Eating and Drinking Your Way Through A Trip, and Learning Something in the Process

A cooking class on a Tourissimo tour of the Emilia-Romagna region of Italy.

When it comes to consuming a culture, it’s hard to beat digesting it in the literal sense, which may explain the explosion of food-related trips.

From Texas to Turkey, food is a point of differentiation for many destinations and, according to the United Nation’s World Tourism Organization, has helped drive tourism to rural regions, giving often needy areas new income to supplement agriculture.

Counting culinary travelers is nearly impossible; after all, everyone eats. But in a 2016 survey, the World Food Travel Association, a nonprofit organization devoted to education and research in the culinary travel field, found that 59 percent of respondents believe food and drinks are more important when they travel than five years earlier.

In the decade or so since culinary travel began whetting the appetites of gastronauts, food-related travel has shifted from pure consumption — hitting that bucket list of Michelin-starred restaurants — to deeper investigations into where food comes from and the cultural and geographic factors that influence it.

“Food tourism is where walking tours were in the 1980s when there was confusion about walking versus trekking,” said Kathy Dragon, a veteran guide who now owns Whole Journeys, which organizes active trips with a food focus. “I don’t use the term ‘culinary tours’ because it puts too much emphasis on food rather than culture.”

The latest in food trips, which follows, runs the gamut from addressing food waste to forging connections with those growing, raising and making the food (all rates quoted are per person).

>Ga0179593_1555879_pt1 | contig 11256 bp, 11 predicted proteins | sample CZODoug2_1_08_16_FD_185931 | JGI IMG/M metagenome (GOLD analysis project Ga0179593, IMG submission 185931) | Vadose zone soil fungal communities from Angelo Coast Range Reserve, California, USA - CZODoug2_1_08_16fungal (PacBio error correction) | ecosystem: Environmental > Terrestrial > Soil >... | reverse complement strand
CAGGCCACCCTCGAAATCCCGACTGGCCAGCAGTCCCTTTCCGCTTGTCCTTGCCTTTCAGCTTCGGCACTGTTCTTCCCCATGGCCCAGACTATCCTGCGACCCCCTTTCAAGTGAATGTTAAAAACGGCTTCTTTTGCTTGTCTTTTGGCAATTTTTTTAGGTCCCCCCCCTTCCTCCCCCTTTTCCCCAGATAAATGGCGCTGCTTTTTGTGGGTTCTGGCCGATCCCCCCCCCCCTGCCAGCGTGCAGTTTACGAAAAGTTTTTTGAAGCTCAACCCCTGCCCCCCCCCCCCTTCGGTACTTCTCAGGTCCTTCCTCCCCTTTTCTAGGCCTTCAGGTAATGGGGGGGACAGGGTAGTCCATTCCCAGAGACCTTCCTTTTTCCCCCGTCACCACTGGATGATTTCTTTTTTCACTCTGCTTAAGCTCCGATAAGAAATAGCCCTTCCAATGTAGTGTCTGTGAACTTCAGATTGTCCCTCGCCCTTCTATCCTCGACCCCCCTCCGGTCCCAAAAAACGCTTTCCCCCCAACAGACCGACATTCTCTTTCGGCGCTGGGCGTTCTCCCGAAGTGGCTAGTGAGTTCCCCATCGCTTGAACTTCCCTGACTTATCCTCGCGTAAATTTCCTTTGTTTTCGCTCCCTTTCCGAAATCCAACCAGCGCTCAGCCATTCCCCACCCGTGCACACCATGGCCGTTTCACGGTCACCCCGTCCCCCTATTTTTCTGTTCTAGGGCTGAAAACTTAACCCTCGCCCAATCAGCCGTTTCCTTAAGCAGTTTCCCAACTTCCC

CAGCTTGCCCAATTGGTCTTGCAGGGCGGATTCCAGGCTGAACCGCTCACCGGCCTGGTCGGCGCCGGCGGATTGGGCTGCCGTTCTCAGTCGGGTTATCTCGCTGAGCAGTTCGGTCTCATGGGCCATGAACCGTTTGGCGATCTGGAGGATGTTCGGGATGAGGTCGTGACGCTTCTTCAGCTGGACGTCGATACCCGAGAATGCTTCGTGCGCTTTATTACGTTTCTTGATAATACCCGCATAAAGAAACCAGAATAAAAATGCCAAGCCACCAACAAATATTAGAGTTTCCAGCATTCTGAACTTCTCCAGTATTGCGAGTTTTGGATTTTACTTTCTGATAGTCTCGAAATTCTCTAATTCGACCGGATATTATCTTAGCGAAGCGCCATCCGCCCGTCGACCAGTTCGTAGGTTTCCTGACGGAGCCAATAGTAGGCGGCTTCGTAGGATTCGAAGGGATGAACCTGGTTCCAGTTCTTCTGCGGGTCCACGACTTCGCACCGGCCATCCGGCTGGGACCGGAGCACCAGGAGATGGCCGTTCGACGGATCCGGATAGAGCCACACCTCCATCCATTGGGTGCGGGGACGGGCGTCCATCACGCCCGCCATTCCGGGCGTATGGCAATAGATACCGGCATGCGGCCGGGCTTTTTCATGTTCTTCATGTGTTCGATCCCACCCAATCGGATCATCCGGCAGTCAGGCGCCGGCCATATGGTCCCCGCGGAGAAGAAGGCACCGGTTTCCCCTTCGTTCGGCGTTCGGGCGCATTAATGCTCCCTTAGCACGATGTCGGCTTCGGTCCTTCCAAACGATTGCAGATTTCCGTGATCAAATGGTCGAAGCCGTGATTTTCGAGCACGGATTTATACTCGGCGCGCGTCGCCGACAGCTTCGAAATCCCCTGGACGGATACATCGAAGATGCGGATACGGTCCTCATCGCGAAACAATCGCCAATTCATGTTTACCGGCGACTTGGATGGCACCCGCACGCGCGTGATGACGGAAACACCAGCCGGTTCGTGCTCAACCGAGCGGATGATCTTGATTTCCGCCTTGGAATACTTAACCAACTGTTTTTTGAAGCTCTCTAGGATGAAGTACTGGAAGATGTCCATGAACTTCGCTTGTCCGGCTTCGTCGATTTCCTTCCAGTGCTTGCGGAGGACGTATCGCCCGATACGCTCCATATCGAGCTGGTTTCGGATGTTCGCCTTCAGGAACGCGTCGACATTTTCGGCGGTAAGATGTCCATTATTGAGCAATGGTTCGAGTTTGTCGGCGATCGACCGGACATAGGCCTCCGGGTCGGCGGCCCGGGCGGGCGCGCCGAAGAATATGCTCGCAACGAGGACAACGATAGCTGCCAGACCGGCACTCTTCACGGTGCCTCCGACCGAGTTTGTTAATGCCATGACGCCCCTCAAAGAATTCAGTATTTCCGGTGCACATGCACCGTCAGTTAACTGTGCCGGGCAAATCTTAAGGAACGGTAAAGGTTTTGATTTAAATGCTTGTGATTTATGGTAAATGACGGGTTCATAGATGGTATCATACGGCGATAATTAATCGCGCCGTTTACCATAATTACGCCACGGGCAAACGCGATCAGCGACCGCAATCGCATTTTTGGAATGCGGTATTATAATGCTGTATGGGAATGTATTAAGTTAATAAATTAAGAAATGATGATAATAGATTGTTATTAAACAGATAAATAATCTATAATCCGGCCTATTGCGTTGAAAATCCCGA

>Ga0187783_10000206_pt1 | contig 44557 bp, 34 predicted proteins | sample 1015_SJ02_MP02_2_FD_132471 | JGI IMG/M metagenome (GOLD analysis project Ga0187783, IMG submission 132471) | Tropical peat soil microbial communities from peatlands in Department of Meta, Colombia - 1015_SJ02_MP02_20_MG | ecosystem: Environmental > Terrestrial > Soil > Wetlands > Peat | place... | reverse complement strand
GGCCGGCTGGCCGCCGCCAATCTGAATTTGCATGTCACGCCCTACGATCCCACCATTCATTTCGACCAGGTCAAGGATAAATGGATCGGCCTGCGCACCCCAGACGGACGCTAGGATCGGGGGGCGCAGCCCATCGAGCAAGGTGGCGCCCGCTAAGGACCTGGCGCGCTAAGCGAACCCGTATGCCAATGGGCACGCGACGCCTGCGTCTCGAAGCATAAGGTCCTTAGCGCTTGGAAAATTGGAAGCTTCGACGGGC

In addition to burning off calories, active food trips can offer ground-level entree to food producers.

“Instead of just pulling up in a bus, you’re learning about the traditions of food in a way that’s approachable to the artisans and farmers,” said Ms. Dragon of Whole Journeys.

The company’s newest itinerary follows the Rota Vicentina in southern Portugal, a long-distance hiking trail along the coast where fisherman cast from atop the cliffs. The next 12-day trip departs May 21 and will be repeated in the fall (from $4,295).

Beppe Salerno, the co-founder of the bike tour company Tourissimo, combines his passion for biking with his training as a sommelier in food-focused itineraries. This year, the company plans trips with well-known American chefs to bridge the two cultures. Brooke Williamson, a “Top Chef” winner, will accompany a new trip to Emilia-Romagna, the home of Parmigiano-Reggiano and prosciutto di Parma, June 4 to 10 ($3,995).

Among active tours that revolve around restaurants comes a new cycling itinerary from Trek Travel that spends three nights at the new Sonoma Valley hot spot SingleThread, which includes a restaurant, farm and inn, October 1 to 4 (from $4,799).

Back in Italy, the Italian owners of Discover Your Italy have begun designing private hiking and skiing itineraries in the Dolomites around their favorite rifugi, or Alpine huts, a modest term for a growing network of rustic restaurants with refined food (six days from $4,000).

Outfitters of trips that are one week or longer use food as a prism for exploring culture.

Wild Frontiers specializes in adventurous destinations, and with its first food tours this yearwill focus on off-the-beaten foodie path destinations, including Colombia and Georgia. The nine-day Georgia trip, departing Sept. 26 and led by the food writer Carla Capalbo, will travel from Tbilisi to the wine-growing region of Kakheti and the Caucasus Mountains, where the itinerary includes a dinner and cooking demonstration in a local home (from 2,595 pounds, or about $3,620).